Statue of Nykara and his Family

This family statue depicts Nykara, whose title is Scribe of the Granary, seated between the two standing figures of his wife and son. If Nykara were shown standing, his dimensions are such that he would tower over the other two figures.

Also, although the boy’s nakedness, sidelock of youth, and finger-to-mouth gesture indicate that he is very young, he is depicted as the same height as his mother. These disproportions apparently resulted from the sculptor’s desire to show all three heads in a row.

Statue of Nykara and his family. Brooklyn Museum. 49.215
Statue of Nykara and his family. Brooklyn Museum. 49.215

During the Old Kingdom of ancient Egypt, family statues were a common form of artistic expression. These statues typically depicted members of a family, often the king or a high-ranking individual, along with their spouse and children.

The purpose of these statues was to serve as representations of the family unit and to perpetuate their memory for eternity.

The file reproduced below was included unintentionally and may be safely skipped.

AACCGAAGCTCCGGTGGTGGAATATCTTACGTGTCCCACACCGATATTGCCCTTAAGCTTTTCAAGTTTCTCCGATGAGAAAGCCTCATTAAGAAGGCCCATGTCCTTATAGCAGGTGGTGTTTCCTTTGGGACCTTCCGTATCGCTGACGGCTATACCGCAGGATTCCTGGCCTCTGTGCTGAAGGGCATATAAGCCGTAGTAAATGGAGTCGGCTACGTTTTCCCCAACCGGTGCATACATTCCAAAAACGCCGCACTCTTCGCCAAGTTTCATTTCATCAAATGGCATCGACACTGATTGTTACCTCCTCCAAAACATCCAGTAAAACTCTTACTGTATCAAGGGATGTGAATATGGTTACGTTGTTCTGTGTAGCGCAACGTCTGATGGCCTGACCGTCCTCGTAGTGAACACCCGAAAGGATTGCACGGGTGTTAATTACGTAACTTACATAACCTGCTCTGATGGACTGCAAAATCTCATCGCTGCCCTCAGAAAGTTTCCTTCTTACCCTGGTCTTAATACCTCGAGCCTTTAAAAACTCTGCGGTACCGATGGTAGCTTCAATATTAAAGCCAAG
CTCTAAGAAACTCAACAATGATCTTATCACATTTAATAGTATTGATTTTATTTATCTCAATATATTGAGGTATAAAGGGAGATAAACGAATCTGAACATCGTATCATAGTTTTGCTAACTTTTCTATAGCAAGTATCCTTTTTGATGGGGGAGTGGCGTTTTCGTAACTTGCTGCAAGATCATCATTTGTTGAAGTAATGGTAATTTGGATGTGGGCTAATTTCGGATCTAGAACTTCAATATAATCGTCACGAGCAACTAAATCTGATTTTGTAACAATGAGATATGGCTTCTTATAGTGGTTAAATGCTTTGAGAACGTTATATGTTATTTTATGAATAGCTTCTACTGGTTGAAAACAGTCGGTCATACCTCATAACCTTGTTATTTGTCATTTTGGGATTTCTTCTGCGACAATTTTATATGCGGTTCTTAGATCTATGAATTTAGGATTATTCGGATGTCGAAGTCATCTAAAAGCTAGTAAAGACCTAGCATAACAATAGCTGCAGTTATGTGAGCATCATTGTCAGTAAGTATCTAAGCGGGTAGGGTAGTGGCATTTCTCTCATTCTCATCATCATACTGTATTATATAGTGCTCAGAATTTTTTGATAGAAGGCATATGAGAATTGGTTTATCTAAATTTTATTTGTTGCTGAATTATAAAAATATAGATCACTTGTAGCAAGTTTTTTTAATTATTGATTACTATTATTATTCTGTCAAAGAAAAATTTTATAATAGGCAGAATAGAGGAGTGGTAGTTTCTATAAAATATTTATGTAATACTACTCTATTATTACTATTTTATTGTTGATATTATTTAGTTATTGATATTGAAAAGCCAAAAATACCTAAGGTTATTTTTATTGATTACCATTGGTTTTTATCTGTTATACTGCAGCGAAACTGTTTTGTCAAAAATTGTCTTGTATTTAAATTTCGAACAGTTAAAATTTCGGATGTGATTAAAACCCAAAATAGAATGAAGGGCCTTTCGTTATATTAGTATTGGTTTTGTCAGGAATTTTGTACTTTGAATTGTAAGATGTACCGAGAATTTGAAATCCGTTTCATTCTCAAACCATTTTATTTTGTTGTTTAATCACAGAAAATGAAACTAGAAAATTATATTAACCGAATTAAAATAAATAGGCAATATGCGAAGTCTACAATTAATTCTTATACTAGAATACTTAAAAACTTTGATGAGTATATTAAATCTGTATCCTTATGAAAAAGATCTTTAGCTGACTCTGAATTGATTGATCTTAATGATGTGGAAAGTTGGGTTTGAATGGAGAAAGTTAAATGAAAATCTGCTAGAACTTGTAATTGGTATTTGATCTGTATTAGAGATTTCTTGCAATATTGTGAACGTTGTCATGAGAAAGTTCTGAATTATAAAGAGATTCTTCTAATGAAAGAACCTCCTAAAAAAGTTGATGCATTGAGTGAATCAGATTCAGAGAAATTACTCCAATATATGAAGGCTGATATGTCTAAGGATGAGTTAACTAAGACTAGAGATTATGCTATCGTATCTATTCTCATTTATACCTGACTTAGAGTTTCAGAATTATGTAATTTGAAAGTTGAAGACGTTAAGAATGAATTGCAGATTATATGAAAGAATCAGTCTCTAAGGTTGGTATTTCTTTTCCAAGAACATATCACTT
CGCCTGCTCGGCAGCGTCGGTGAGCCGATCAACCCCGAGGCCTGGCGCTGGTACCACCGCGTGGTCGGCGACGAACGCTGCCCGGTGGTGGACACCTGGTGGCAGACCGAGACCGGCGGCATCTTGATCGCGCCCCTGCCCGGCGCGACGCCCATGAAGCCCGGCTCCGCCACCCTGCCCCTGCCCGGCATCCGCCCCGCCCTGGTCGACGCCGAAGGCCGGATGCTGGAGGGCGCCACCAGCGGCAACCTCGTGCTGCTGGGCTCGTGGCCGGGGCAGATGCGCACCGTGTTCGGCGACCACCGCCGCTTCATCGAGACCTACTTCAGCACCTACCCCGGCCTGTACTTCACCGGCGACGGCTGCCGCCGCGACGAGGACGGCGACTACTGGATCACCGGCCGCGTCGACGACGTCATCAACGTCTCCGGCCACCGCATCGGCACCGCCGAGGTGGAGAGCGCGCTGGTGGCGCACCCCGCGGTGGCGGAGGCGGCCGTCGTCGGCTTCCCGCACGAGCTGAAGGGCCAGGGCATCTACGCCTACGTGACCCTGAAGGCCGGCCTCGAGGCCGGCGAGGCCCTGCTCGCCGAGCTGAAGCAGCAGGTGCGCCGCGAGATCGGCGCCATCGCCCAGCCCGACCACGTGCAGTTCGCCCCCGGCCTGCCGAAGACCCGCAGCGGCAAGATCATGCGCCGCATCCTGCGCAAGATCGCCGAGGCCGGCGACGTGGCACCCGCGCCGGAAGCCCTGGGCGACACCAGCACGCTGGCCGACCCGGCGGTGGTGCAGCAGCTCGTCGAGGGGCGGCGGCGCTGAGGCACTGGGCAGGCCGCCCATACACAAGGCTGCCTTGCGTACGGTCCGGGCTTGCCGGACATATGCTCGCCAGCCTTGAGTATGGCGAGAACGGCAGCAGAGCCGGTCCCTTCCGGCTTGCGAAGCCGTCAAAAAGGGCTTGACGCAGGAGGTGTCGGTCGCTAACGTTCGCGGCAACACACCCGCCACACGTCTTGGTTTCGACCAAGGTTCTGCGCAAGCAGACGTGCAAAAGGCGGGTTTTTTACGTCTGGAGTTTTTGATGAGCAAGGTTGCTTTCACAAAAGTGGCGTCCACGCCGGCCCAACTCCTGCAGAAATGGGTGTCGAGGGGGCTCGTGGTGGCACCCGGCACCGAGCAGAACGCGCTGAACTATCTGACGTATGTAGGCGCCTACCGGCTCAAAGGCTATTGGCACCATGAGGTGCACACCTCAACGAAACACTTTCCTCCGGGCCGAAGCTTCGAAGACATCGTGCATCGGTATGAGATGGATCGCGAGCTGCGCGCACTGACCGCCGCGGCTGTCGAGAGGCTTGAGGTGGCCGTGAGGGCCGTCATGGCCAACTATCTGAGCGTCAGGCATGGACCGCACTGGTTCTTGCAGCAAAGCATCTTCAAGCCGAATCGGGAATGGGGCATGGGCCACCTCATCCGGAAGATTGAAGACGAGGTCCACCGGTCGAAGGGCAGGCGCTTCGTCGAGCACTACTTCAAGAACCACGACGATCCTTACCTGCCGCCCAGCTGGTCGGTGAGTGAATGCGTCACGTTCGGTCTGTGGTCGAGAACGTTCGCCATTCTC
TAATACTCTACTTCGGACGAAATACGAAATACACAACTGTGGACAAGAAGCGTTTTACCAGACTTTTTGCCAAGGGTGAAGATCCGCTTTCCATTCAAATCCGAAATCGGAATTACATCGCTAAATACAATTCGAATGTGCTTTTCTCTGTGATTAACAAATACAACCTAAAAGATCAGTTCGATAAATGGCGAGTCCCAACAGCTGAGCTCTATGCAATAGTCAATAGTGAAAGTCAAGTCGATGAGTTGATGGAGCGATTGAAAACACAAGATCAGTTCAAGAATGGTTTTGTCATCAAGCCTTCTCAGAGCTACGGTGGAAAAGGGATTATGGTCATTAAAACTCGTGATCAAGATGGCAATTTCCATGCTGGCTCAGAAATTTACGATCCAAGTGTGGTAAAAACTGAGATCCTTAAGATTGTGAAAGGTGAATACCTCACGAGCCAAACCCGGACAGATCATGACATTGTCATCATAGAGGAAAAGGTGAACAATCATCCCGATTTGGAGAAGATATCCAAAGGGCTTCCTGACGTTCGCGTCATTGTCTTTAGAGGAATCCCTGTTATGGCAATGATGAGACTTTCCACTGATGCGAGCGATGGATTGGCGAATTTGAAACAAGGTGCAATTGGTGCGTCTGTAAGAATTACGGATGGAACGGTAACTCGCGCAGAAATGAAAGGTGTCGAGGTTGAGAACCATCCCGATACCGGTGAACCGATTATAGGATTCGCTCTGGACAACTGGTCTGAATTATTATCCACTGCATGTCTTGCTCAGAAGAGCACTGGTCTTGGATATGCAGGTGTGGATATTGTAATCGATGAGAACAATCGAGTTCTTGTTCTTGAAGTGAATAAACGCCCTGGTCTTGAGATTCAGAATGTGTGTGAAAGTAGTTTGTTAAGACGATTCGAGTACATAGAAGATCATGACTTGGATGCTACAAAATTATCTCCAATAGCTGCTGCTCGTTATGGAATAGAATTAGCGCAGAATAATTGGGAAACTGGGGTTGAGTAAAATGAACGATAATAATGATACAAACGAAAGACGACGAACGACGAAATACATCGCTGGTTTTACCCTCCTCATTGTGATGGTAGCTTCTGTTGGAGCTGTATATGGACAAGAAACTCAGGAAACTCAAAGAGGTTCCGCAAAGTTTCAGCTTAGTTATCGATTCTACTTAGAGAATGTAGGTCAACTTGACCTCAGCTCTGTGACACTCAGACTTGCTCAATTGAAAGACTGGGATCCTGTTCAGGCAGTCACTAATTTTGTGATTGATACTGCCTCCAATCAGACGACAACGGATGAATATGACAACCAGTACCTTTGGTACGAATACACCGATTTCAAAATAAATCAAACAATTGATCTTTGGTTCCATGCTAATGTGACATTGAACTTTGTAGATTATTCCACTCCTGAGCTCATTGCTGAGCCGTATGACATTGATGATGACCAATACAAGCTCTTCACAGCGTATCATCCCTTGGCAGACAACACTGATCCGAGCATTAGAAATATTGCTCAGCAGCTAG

Family statues from the Old Kingdom were typically made of stone, such as limestone or granite, and were often placed in tombs or funerary complexes. They were intricately carved and depicted the family members in a formal and idealized manner.

The statues aimed to convey the status, wealth, and importance of the family, as well as their close bond and lineage.

Inscribed single column on each side of seat and two lines on base in front of each standing figure. All heads broken from bodies.

Head of central figure damaged; other two heads more or less damaged. Front part of base broken in several pieces, minor chips. Considerable loss of color.

These family statues played a significant role in ancient Egyptian funerary practices, as they were believed to provide a physical presence for the deceased in the afterlife.

They served as a focal point for offerings and rituals, ensuring the continued well-being and remembrance of the family in the divine realm.

Old Kingdom, late 5th Dynasty, ca. 2455-2350 BC. Painted limestone. From Saqqara necropolis. Now in the Brooklyn Museum. 49.215